Actual experience from non-technical team members writing Selenium code: it didn't go well
We actually had this very situation happen where we had a non-technical team member (in this case, an SQA with no programming background). This unfortunately didn't go very well.
Record and play created unmaintainable tests
First our team had tried the record and play tools, but as other have said, the tests it generates are very brittle and hard to maintain. Our SQA eventually wound up falling into a pattern of just rerecording a test every time it changed, which wasn't really that efficient, especially when one change broke most of our tests (we had one change to our website's main page that broke about 60% of our tests).
Without help from those with a programming background, the manually written code was horrendous
We wrote our Selenium tests in Java and the SQA had never used Java before, so he was learning it on his own. We found that tests wound up using some really poor programming practices:
- Using public static variables when they really should have been private instance variables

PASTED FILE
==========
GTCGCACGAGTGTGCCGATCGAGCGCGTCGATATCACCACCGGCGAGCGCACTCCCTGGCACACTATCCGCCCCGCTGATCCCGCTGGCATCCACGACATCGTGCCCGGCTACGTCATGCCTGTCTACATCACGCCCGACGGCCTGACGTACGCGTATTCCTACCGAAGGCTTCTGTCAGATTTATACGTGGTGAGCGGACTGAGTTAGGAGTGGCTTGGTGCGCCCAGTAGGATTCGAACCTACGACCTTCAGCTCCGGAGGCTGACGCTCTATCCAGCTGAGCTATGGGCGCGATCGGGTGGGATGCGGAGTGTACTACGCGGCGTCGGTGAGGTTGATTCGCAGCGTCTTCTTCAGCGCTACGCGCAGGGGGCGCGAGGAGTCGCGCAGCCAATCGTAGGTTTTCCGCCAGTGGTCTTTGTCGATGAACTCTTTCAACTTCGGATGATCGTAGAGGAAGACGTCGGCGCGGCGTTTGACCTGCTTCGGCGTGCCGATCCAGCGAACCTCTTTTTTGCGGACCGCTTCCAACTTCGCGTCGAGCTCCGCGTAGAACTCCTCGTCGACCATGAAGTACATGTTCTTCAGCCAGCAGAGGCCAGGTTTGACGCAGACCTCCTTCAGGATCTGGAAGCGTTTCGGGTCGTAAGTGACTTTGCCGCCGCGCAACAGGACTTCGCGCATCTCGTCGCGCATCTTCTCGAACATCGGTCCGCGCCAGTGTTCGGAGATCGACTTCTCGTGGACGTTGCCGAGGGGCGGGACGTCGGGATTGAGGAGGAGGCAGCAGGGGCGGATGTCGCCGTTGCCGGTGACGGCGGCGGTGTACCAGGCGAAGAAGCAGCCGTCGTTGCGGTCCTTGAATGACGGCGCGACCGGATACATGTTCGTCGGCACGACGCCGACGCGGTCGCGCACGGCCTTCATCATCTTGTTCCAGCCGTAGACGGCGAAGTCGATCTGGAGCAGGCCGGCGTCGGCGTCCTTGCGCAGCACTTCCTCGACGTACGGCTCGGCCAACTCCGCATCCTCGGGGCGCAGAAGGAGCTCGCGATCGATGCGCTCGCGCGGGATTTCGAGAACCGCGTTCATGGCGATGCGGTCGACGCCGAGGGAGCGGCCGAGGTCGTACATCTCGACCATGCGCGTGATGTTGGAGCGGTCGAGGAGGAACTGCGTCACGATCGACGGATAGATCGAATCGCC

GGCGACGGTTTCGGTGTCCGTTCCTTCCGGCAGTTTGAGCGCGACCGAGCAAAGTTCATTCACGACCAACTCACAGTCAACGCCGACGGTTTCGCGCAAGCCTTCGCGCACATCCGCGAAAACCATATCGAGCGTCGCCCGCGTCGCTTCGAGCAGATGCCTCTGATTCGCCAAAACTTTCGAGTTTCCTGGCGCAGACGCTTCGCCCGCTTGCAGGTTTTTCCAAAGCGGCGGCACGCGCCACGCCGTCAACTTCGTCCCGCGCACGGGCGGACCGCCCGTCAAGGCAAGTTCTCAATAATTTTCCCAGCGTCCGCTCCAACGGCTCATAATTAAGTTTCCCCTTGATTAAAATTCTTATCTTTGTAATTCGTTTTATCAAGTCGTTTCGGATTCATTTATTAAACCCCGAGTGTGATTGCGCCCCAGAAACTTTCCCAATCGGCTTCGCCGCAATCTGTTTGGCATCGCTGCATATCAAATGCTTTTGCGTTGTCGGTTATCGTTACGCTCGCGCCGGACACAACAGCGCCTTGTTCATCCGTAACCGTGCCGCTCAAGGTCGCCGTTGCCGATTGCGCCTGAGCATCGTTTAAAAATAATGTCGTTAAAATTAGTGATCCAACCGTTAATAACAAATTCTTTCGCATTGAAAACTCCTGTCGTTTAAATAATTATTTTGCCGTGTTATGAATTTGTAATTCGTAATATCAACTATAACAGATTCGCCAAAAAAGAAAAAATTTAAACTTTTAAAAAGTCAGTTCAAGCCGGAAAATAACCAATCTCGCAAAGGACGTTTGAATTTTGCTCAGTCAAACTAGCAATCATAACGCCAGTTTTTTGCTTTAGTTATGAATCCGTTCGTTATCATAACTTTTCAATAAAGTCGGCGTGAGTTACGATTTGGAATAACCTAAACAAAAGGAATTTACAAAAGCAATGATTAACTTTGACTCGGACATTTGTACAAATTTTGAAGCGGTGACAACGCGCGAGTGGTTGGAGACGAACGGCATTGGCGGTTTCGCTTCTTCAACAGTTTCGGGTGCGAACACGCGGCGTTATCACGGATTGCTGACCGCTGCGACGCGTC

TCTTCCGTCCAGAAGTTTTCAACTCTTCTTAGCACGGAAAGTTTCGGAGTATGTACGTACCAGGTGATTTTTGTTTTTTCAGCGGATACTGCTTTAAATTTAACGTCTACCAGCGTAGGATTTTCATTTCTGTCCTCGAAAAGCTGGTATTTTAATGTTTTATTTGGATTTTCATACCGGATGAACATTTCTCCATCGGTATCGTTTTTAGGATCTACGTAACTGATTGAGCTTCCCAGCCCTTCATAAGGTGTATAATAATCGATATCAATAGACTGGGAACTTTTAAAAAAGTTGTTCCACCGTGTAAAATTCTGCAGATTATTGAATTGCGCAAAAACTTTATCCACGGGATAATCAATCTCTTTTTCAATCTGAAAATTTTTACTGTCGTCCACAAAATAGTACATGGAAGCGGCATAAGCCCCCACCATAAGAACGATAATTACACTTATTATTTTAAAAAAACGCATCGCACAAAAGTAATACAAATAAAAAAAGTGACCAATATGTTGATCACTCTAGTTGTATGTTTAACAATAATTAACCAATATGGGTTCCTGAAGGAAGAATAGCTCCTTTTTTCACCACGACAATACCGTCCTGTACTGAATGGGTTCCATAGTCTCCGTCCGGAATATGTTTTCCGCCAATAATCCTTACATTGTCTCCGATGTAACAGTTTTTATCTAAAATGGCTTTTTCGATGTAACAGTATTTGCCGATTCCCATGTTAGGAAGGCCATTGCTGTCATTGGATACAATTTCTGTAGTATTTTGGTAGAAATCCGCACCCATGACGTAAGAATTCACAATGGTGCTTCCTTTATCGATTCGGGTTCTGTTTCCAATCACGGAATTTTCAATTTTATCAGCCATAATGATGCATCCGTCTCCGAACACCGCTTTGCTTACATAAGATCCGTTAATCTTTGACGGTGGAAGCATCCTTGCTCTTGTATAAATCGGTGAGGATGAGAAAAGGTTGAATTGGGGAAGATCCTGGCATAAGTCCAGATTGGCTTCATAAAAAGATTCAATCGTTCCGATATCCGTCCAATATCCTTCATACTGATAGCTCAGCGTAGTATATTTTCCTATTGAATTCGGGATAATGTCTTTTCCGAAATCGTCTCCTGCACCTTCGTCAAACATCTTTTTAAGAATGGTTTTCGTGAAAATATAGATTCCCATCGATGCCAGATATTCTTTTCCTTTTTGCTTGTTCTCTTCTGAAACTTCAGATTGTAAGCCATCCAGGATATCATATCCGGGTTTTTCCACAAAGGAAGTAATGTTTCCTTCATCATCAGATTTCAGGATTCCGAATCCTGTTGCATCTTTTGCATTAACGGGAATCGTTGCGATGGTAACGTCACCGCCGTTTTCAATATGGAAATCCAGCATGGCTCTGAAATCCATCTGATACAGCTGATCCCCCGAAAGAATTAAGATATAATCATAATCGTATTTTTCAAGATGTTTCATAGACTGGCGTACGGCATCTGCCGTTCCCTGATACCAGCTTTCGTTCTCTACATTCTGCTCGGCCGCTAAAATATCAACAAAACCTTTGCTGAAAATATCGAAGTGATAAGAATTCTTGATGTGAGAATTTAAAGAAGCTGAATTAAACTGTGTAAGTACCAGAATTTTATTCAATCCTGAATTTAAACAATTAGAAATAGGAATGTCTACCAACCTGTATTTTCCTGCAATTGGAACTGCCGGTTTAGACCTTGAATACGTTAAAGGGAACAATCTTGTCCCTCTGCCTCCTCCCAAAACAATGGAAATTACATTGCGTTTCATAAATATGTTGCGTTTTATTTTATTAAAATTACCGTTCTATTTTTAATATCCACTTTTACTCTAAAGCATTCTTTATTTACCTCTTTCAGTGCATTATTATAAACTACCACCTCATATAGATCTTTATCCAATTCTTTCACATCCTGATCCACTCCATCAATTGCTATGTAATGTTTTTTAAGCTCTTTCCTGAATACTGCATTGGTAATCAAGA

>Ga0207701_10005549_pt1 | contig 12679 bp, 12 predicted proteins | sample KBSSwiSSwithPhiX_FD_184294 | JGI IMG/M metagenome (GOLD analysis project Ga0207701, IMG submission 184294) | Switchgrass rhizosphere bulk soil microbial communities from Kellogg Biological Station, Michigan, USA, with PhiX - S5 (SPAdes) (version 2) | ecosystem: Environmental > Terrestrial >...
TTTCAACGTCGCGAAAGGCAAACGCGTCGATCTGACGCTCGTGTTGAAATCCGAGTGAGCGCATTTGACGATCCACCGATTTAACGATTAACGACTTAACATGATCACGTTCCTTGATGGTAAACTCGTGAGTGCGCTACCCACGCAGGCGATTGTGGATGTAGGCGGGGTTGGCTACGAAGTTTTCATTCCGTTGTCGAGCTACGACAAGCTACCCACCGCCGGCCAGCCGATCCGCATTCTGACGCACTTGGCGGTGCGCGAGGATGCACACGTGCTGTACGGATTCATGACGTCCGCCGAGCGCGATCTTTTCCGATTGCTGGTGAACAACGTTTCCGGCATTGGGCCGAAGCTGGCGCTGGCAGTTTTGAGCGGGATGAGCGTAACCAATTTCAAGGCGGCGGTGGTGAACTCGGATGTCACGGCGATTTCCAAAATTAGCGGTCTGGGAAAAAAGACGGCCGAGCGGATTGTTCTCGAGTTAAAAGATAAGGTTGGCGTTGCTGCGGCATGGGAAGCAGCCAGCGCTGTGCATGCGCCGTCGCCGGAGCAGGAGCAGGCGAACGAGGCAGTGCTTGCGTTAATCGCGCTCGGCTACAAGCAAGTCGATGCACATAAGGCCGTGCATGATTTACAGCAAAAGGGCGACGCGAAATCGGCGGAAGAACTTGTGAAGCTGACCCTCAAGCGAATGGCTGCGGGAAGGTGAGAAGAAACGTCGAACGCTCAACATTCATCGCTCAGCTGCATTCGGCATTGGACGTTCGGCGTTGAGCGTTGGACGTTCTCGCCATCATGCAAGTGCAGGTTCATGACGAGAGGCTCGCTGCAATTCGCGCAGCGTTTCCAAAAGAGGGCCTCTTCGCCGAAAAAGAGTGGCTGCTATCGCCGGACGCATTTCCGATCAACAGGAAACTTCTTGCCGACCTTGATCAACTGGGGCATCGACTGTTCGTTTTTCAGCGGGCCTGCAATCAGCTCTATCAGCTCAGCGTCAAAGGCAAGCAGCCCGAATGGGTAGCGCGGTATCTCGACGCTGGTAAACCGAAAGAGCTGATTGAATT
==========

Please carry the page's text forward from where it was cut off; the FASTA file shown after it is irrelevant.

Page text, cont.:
- Having code blocks that didn't do anything
- Lots of Thread.sleep() instead of using WebDriverWait because he couldn't figure out how to write custom conditions
- Really awkward unit testing: I saw quite a few
assertTrue(false) lines to terminate a test
- Poor variable names
- Suppressing exceptions that should have been handled (or prevented from occurring in the first place)
- Tests that passed no matter what input you used
- Some code we never did figure out and we just wound up rewriting
When I arrived on the team, the original SQA had left and running any test resulted in a bunch of console exceptions that we were just told to ignore. After that, we wound up getting developers involved and massively rewriting a lot of the code to make it actually work correctly and be maintainable and easy to understand.
If you're going to have non-technical people write Selenium code, have a technical person help them
I think that some of these problems might have been avoided if we had someone who was technical come and help them. If they had explained why public static variables should instead be private instance variables, or how JUnit works, or how to use WebDriverWait, or why scattering Thread.sleep() around everywhere is bad, we might have had better code.
But as is, we wound up with code that was ultimately unmaintainable and in the end, we just rewrote most of it, resulting in a big waste of time and money.